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Séance: Exhibition by Carla Rae Johnson
Tuesday, January 16 – Saturday, March 10

Gallery Talk: Wednesday, February 28, 2018
11 am to 1 pm

Fine Arts Gallery
Westchester Community College
Academic Arts Building 3rd Floor
75 Grasslands Road, Valhalla New York 10595

Gallery Hours: Mon–Sat 10am–3pm + Thu 4–6pm

Imagine Bessie Smith at the piano with Beethoven. Picture Emily Dickinson playing chess with Marcel Duchamp. What would Anne Frank discuss with Albert Schweitzer? “Séance,” an exhibition by artist Carla Rae Johnson, stages imaginary meetings between inspiring individuals who never met during their lifetimes.
While Emily Dickinson and Marcel Duchamp meet to play a game of “chess,” word games occupy Hildegard of Bingen and Herman Melville who float on a sea of letter tiles. As Bessie Smith and Ludwig Van Beethoven gather at the piano, Audre Lorde and Abraham Lincoln build a bridge. Georgia O’Keeffe and Galileo Galilei search the heavens and the earth in a game of “I Spy” and Anne Frank and Albert Schweitzer play “Hide and Seek.” (Unexpectedly, it is Anne who seeks and Albert who hides.) Finally, in a work-in-progress, Frida Kahlo meets Franz Kafka to ponder human suffering while playing “Ring-Around-the-Rosie.” Thought-provoking and carefully researched, these drawings and sculptures are beautifully suited to exhibition on a college campus.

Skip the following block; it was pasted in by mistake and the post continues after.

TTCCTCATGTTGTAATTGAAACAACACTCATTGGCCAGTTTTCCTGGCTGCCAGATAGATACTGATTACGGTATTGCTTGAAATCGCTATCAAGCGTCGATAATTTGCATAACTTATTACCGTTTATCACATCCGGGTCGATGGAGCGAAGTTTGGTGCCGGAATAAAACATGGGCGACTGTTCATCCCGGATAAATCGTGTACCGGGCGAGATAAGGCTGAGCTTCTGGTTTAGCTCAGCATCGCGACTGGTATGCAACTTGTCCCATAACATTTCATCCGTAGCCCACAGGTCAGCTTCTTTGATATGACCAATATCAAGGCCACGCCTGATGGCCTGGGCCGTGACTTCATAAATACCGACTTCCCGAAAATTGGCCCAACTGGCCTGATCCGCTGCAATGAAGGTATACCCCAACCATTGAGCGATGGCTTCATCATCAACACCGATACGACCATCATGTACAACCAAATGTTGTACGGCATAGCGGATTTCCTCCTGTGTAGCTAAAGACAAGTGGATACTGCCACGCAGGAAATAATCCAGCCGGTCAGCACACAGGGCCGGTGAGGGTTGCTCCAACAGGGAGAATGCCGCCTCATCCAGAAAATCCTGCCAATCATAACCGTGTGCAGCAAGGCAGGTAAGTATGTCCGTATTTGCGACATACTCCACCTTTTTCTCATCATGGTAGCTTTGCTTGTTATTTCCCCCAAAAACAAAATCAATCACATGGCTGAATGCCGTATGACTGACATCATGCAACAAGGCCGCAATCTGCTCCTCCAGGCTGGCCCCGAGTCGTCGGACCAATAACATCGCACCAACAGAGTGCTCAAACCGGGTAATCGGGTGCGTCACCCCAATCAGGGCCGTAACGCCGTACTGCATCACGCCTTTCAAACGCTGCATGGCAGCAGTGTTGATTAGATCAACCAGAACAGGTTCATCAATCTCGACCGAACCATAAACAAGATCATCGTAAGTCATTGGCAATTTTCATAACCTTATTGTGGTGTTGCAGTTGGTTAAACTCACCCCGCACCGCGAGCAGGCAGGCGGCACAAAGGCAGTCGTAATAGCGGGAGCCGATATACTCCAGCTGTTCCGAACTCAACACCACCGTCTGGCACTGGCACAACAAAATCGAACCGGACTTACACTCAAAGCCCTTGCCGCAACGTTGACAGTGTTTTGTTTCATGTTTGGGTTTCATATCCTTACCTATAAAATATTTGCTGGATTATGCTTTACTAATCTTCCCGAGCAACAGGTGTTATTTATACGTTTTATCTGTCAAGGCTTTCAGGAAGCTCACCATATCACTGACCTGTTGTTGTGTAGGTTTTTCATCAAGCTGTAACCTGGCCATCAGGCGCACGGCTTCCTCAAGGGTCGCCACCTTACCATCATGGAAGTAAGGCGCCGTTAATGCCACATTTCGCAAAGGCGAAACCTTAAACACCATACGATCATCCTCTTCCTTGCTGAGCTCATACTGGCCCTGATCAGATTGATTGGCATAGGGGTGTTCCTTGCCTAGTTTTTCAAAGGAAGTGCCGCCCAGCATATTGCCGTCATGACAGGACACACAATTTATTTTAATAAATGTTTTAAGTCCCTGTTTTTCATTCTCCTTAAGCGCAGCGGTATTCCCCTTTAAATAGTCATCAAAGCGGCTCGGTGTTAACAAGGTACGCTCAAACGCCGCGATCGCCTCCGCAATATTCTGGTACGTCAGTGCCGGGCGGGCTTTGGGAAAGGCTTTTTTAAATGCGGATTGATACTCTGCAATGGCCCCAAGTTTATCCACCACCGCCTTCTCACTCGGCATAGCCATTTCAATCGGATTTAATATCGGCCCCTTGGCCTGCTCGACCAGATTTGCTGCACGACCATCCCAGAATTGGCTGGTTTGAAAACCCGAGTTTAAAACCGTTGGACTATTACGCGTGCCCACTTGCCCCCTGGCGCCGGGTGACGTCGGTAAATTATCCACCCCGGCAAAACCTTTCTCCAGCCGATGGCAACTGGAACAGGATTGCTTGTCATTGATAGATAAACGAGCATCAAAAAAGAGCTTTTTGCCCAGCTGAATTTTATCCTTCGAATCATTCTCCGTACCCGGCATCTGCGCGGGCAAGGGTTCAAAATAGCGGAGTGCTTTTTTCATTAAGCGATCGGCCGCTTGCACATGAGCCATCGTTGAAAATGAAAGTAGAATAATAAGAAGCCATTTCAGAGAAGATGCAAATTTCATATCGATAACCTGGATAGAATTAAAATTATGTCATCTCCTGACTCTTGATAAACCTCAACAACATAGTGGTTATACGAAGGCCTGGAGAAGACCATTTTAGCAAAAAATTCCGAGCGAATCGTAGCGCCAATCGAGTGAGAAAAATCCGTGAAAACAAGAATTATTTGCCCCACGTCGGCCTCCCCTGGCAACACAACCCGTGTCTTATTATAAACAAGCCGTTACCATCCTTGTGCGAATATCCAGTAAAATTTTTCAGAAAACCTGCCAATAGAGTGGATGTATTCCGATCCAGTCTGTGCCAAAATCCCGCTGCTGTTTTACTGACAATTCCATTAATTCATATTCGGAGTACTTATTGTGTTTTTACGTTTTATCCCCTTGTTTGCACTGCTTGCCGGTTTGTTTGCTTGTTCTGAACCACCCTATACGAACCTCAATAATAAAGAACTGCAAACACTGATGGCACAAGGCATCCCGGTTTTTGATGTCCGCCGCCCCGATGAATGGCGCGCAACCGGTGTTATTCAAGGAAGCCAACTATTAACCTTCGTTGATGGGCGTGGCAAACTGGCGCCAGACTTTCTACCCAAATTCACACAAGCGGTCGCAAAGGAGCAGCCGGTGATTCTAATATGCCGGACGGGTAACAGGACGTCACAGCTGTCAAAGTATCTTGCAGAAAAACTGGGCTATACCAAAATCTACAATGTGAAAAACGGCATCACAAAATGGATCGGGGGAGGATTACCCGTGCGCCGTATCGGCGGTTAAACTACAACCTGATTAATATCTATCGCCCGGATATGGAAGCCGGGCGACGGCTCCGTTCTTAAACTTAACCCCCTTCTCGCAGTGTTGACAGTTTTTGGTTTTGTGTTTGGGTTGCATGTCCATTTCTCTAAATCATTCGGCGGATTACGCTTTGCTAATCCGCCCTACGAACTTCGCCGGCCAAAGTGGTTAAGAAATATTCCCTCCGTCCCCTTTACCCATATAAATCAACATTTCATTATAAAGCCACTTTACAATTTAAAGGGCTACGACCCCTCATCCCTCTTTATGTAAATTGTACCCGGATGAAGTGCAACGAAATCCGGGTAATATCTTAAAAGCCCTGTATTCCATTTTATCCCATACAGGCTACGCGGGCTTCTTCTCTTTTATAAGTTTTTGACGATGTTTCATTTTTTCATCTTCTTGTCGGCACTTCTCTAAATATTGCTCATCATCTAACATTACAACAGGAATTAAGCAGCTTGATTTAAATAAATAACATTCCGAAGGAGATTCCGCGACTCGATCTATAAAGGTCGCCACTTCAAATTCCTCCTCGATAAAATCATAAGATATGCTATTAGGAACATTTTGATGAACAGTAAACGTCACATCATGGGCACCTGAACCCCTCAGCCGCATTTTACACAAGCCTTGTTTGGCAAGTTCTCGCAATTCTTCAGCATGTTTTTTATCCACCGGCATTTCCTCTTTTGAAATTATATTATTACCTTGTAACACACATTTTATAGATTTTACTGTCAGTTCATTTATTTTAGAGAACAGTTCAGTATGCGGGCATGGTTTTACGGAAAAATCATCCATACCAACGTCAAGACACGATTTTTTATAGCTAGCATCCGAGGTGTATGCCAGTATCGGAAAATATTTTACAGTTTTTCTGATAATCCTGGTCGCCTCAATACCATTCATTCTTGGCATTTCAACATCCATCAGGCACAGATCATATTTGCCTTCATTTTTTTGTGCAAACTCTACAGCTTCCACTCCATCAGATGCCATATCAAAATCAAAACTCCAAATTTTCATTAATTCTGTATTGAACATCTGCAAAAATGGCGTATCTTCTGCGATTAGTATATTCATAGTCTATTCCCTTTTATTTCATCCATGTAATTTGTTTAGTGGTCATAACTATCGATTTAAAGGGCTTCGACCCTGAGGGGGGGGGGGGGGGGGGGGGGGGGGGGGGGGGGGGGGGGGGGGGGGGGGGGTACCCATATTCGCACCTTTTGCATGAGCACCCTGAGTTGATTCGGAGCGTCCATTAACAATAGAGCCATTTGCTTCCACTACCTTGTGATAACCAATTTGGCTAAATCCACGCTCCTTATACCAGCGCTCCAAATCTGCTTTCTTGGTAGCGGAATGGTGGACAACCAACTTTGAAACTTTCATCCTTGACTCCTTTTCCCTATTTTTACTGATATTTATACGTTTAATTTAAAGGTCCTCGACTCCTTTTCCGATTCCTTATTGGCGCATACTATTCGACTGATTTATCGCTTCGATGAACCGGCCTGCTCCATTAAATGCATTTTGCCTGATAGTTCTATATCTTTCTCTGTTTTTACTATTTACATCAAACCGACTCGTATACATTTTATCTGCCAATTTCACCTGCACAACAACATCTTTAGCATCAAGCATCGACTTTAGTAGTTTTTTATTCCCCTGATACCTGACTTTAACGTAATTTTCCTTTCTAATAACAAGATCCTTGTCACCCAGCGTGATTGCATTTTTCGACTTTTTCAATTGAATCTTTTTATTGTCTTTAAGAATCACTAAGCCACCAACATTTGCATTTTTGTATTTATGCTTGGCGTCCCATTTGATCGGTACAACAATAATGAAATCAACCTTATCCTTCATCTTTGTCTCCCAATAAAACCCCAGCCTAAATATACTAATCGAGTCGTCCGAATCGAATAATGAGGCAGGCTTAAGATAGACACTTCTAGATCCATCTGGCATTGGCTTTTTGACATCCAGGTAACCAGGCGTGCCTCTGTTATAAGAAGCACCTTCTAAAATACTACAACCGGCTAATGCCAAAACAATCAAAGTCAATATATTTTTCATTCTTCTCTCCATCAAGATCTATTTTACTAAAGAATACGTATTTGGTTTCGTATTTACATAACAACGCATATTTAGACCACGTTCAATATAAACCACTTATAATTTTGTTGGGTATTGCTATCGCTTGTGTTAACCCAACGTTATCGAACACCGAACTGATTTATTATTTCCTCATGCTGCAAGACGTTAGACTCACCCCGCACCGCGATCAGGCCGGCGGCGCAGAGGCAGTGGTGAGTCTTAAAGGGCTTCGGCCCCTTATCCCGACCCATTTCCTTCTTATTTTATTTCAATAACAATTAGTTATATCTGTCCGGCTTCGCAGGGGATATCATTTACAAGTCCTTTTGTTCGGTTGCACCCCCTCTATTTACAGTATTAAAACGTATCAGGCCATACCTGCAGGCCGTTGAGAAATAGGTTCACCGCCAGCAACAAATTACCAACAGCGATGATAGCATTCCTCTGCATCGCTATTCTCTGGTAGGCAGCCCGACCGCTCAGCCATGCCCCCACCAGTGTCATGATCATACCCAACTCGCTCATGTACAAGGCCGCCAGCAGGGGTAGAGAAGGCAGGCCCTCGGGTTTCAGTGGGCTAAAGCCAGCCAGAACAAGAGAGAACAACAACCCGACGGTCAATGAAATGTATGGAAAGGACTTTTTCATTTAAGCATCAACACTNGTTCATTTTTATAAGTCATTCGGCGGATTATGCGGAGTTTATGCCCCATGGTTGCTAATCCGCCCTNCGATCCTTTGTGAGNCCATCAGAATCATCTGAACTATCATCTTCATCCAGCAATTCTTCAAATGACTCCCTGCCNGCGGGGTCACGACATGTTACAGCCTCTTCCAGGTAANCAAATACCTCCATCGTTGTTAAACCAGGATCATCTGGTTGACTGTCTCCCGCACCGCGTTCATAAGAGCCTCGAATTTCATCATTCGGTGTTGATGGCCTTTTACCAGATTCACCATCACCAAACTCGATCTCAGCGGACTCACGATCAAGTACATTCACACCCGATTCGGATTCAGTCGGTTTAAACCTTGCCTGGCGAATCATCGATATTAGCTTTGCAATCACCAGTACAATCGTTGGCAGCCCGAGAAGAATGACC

Carla Rae Johnson, a professor at Westchester Community College for 13 years, taught drawing and 3-d design in the Art Department. In 2016, she retired to work full-time in her studio. As an artist, Carla Rae’s work includes drawing, sculpture, conceptual, performance, and installation art. Her work is directly connected to ideas and often addresses issues of social, political, and cultural import. Carla Rae Johnson is a 2017 NYSCA/NYFA Artist Fellow in Drawing, a 2005 New York Foundation for the Arts Fellow in Sculpture, and a 1990 recipient of a Pollock-Krasner Foundation Grant. Her work has been exhibited in solo, invitational, and curated shows in museums and galleries in New York City and nationally.
Photo by Howard Goodman